How do teachers deal with emotions in climate change education? Ny sida

Are emotions, such as worry about climate change, something irrational that should be avoided in climate change education, or are emotional reactions something positive for learning? Maria Ojala has published an article about senior high-school teachers’ meta-emotion philosophies and climate change education.

Climate change is a global problem that stirs up negative emotions like worry, anger, and sometimes even hopelessness among people. Research has shown that young people are particularly inclined to feel worried about this problem and that education about climate change can increase this feeling. It is, therefore, interesting to study teachers’ views of emotions in climate change education and also how they claim they deal with emotional reactions in the classroom, that is, to explore teachers’ meta emotion philosophies.  

In the article Ojala by interviewing a group of senior high-school teachers identify diverse ways of perceiving the role of emotions in climate change education, ranging from that negative emotions in general are irrational to a complex view of emotions (both positive and negative) as sometimes being constructive and sometimes being less good for learning processes, depending upon the context. In addition, the teachers deal with and coach emotional reactions in the classroom in different ways ranging from avoidance to approaching emotions and a flexibility and adjustment based coaching.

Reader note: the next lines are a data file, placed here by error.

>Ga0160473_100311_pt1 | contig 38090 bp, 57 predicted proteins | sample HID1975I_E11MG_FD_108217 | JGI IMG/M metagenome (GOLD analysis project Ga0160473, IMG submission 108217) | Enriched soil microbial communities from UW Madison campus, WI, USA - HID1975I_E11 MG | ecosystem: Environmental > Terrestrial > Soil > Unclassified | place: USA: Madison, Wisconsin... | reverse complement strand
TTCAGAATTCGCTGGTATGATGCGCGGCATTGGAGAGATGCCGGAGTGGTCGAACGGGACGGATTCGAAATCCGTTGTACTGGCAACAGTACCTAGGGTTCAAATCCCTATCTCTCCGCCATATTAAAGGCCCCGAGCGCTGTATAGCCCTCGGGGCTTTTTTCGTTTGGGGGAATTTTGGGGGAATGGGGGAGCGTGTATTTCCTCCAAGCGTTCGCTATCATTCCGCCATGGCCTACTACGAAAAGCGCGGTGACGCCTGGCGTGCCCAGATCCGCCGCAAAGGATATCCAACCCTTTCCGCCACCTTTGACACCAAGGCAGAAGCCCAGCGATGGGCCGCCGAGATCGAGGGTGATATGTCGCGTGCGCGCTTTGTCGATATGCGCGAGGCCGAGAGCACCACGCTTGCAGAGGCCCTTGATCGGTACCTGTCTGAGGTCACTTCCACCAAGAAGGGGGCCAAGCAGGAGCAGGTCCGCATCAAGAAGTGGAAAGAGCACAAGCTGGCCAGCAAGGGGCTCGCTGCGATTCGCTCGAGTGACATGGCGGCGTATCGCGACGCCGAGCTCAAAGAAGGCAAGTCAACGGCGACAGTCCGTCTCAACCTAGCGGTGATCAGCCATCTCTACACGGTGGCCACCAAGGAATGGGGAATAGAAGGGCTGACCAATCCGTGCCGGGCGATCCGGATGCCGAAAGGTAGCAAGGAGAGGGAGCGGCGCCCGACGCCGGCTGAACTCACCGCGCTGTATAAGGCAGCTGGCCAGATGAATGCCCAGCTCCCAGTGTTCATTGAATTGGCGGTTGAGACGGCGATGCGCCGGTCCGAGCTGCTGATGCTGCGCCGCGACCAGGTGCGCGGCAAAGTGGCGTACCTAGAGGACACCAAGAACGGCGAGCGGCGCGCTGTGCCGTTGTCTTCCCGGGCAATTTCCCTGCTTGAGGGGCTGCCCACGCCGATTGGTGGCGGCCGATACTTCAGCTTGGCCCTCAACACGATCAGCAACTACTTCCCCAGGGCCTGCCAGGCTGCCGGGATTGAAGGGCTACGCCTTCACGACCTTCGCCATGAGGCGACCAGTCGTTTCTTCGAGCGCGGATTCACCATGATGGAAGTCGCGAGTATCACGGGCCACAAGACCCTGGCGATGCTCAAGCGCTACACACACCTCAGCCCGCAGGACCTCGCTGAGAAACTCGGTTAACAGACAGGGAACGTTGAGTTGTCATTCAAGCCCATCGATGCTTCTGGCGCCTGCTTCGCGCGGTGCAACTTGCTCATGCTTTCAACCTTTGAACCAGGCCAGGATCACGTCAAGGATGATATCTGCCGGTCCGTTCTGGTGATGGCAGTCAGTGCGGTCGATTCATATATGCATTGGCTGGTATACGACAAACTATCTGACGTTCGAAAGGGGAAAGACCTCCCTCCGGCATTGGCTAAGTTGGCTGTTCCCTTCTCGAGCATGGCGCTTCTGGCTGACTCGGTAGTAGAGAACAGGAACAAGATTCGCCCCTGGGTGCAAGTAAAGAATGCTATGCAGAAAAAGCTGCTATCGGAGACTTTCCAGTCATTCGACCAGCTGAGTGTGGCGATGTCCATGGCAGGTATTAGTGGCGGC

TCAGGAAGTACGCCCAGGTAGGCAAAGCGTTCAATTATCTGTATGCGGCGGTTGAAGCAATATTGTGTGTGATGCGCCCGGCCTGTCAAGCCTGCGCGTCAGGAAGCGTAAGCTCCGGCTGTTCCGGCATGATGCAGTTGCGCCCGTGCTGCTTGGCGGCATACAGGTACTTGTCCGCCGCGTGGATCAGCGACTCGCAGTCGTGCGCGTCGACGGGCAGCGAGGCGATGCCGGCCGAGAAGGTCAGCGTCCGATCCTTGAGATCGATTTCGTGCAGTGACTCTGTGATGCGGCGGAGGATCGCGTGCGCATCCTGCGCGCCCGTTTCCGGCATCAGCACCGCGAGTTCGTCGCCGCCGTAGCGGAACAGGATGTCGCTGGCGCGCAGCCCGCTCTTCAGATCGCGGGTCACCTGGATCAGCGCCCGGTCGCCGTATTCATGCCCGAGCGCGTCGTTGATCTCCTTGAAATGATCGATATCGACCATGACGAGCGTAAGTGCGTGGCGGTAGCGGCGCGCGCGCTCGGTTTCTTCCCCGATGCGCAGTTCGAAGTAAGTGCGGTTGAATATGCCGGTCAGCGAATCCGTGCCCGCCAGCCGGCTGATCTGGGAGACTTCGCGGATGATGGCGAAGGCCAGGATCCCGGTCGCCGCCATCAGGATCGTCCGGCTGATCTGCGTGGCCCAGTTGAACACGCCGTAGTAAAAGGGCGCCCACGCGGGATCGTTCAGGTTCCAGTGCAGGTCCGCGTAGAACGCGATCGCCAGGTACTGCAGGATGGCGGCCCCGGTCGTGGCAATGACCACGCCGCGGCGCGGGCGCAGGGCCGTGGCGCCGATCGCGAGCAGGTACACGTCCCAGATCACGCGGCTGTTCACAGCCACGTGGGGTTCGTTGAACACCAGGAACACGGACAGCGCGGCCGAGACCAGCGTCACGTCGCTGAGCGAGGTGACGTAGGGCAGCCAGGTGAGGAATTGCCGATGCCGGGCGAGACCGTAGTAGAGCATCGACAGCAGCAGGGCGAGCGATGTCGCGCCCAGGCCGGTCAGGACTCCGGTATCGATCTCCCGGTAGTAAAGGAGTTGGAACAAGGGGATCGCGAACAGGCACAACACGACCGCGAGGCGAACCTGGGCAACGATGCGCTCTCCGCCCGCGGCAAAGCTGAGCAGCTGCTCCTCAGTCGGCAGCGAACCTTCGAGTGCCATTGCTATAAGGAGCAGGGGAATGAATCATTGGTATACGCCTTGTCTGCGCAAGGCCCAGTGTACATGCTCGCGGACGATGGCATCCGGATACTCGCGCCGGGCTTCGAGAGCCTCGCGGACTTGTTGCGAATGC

The article ends by arguing for the importance of including education about emotions and their role in learning processes from a multidisciplinary perspective in teacher education. Theoretically, meta-emotion philosophies are more or less implicit and habitual, and one can argue that a critical emotional awareness based in broad emotion research is important in order for educators to respond professionally in climate change education.  

Ojala, M. (2020). Safe spaces or a pedagogy of discomfort? Senior high-school teachers’ meta-emotion philosophies and climate change education. Journal of Environmental Education
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